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Veteran Visits War Memorial, Brick Inlay Gets Finishing Touches

Although Phase 1 is coming to a close, the memorial needs upwards of $300,000 to begin Phase 2 of construction.

Jim Free, chairman of the board for the Campbell Veterans Memorial, snapped these serendipitous photos on a recent trip to the memorial site.

"I was at the site today when they were doing to final touches with the bricks inlay in the main plaza area of the memorial," Free said. "It just happened that Mayor Mike Kotowski, George DePold and his wife Daphne were standing close by."

George is a Campbell resident, World War II veteran and a D-Day survivor. He's also an honorary member of the memorial's board and a brick honoring him has been placed at the memorial site, Free said.

Monday, George and Daphne celebrated their 67th wedding anniversary. 

"They actually met when he was in England as a young soldier and was getting ready to deploy for D-Day," Free said. "They fell in love but he didn't want to propose before heading off to Normandy because he didn't want to leave her a young widow."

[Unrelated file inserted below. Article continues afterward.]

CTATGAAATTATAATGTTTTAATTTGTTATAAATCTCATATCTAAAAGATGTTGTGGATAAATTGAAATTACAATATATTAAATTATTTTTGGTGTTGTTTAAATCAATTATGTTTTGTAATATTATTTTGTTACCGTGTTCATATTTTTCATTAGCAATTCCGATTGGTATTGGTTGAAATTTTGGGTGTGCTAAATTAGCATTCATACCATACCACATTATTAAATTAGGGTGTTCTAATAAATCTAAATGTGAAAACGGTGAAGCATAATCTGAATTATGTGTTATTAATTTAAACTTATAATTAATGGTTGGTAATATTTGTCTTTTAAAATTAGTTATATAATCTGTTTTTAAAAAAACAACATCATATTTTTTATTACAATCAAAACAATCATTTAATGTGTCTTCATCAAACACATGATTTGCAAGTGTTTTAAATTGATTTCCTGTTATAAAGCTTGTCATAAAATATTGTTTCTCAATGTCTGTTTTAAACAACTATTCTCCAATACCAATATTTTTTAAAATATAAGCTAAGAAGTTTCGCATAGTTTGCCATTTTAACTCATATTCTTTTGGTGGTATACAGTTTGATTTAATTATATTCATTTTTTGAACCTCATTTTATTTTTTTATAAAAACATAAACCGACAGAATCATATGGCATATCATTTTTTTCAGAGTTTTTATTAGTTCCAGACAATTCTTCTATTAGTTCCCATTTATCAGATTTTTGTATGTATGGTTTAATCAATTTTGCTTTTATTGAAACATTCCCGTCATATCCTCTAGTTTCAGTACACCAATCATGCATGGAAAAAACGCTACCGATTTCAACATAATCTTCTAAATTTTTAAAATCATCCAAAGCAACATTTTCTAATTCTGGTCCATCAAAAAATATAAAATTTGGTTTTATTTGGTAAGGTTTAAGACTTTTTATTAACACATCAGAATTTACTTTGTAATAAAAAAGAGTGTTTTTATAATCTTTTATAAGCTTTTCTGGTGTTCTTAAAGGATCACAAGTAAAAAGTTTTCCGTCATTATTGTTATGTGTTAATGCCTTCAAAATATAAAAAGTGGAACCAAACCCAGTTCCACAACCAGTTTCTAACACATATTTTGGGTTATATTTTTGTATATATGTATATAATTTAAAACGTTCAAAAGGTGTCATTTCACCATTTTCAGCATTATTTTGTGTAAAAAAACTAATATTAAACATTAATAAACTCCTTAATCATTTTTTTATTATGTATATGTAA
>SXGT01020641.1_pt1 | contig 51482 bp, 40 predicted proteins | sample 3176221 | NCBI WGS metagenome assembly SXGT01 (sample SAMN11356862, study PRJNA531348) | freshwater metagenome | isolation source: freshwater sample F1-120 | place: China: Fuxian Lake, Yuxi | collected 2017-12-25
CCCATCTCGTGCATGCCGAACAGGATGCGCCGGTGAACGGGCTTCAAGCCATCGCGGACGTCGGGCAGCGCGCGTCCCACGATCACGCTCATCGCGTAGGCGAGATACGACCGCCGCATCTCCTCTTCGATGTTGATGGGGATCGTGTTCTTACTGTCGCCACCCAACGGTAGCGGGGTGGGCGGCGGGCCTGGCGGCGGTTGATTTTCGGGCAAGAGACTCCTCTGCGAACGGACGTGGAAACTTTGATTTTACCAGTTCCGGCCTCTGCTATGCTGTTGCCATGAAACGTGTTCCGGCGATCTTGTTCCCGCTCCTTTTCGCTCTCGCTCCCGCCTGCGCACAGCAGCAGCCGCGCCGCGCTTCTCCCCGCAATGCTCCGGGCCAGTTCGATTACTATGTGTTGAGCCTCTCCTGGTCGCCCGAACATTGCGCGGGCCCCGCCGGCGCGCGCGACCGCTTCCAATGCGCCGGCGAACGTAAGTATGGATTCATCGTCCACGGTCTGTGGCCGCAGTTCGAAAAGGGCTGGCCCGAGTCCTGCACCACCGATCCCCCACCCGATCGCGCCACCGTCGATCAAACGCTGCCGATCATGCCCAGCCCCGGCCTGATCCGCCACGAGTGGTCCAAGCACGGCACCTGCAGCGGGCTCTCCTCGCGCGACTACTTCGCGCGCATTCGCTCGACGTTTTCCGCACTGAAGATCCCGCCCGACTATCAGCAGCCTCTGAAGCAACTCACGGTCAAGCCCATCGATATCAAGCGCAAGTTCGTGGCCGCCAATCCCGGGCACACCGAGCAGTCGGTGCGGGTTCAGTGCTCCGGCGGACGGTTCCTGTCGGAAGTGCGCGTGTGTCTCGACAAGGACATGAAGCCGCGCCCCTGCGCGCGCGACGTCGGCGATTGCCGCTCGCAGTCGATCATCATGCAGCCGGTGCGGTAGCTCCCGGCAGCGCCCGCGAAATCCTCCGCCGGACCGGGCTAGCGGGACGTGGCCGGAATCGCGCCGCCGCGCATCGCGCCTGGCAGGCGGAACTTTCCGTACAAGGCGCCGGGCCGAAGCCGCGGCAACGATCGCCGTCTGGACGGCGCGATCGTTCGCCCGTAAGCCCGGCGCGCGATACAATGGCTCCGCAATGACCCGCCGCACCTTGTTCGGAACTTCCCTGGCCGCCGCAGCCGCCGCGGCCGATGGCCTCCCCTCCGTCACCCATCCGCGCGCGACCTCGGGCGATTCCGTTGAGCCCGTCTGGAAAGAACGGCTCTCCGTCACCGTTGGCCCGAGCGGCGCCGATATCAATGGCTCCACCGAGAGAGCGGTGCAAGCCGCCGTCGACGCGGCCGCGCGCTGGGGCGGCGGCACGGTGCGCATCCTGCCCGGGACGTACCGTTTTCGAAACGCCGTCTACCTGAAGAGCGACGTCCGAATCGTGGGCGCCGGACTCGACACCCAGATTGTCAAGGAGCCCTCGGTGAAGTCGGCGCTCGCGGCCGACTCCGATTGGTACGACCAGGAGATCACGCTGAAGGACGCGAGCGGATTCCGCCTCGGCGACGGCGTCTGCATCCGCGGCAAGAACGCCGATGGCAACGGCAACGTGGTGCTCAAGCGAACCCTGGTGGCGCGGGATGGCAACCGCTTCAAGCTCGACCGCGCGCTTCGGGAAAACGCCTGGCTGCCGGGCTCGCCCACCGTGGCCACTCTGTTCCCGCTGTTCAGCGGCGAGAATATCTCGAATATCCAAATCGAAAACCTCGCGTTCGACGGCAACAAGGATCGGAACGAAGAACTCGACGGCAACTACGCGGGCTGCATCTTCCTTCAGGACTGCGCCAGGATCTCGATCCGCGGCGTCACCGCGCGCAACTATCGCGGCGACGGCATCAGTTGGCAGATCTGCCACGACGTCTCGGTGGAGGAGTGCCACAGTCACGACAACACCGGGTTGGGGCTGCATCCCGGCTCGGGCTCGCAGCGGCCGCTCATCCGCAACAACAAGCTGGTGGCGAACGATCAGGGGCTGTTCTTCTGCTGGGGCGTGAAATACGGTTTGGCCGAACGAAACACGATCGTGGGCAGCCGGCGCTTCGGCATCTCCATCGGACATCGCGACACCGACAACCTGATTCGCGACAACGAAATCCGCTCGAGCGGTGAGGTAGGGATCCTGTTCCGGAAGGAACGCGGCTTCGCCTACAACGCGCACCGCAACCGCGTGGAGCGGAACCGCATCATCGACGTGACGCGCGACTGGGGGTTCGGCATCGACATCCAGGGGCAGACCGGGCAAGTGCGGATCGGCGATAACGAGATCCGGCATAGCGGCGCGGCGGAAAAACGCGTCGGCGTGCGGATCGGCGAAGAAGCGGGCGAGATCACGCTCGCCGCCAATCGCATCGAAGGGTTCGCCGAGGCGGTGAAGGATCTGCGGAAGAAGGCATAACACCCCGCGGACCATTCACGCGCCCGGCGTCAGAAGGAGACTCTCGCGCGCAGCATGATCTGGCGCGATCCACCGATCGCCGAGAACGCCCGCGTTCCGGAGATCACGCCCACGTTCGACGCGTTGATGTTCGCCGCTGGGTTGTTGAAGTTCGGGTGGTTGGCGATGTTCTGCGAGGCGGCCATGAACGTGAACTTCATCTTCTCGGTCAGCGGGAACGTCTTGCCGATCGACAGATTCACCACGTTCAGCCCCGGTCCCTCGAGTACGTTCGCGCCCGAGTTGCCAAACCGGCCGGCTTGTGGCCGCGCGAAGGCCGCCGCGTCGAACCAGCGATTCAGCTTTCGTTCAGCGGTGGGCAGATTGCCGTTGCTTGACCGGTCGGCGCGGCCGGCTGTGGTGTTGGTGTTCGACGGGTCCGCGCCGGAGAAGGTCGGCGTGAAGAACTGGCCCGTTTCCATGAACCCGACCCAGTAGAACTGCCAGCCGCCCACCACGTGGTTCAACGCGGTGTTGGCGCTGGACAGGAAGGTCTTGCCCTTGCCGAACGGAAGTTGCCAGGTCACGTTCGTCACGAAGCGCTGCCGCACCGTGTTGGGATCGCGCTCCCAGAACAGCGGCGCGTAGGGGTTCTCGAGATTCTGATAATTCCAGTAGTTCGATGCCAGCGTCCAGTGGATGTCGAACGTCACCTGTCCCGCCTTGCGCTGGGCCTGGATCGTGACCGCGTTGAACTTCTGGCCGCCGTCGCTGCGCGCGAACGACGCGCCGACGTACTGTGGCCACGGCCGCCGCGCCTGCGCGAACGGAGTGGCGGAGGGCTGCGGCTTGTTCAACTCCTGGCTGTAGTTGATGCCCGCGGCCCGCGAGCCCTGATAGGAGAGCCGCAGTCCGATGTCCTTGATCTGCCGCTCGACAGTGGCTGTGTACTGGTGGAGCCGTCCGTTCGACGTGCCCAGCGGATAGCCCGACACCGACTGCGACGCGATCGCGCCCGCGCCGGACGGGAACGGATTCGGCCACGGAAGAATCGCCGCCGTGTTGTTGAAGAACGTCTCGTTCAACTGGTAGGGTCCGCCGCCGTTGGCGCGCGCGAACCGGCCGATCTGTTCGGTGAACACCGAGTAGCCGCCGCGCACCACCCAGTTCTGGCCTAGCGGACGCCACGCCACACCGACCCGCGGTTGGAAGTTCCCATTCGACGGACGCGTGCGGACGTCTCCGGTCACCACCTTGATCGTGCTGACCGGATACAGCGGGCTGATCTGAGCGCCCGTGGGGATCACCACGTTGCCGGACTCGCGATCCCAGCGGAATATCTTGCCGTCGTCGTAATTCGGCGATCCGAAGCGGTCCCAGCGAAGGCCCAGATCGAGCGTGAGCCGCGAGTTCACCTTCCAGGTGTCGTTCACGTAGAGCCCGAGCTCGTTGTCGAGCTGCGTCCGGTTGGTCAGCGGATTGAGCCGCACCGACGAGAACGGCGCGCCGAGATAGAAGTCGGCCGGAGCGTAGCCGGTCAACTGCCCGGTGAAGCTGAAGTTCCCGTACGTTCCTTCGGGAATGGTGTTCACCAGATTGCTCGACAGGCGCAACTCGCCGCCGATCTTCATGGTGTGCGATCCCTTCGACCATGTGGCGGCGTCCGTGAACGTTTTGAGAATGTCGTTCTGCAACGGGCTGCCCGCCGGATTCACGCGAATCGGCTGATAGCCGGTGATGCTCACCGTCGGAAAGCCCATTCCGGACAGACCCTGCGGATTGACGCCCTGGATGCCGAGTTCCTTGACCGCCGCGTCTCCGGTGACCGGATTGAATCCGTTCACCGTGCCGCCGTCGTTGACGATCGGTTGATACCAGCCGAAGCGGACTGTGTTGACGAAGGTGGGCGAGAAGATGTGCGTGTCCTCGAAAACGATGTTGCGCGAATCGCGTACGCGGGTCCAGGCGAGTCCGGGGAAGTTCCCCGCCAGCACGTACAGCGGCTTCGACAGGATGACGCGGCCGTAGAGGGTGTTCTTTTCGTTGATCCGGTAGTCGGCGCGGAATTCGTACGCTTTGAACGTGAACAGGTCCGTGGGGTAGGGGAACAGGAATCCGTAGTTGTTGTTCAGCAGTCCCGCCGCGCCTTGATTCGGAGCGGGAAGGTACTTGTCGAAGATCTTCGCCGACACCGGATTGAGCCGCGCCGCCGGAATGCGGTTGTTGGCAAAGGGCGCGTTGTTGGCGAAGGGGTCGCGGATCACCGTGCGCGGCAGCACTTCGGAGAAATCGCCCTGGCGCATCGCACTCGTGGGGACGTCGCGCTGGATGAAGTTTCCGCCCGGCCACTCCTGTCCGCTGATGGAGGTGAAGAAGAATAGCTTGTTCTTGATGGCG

George made it through the sands of northern France and back to his love.

“They’re just a great couple,” Free said. “They’ve been really strong advocates for what we’re trying to do here.”

The final touches on the brick inlay have been completed, Free reported, and sod has been laid along the memorial's main entrance areas as well as along the path leading into to main plaza area.

"It's looking great there also," he said of the sod-lain route. "A lot of work went into that part of the memorial by itself."

Phase 1 of the memorial is almost done, Free said, and Phase 2 can begin as soon as the funding is secured.

"We need between three hundred and four hundred thousand dollars," he said. "It's tight out there now in this economic environment, but we are making progress."

Phase 2 includes installing a memorial fountain and timeline wall, dating back to the Revolutionary War and leading up to modern conflicts. A stream will flow along the wall, ending at an olive tree, symbolizing the hope that the wars veterans have fought are all ultimately leading towards peace.

Bricks honoring veterans and still serving soldiers can be purchased via the memorial's website. Servicemembers do not have to be residents of Campbell to have a brick at the site. Donations are also welcome, along with donations "in kind," such as pro bono electrical work.

As the construction fencing around Phase 1 comes down, Free encouraged Campbell and Santa Clara County residents to take a page from the DePolds' book.

"We're getting there folks," he said. "In my 'unbiased' opinion, of course, I think it's beautiful. Stop by and take a look."

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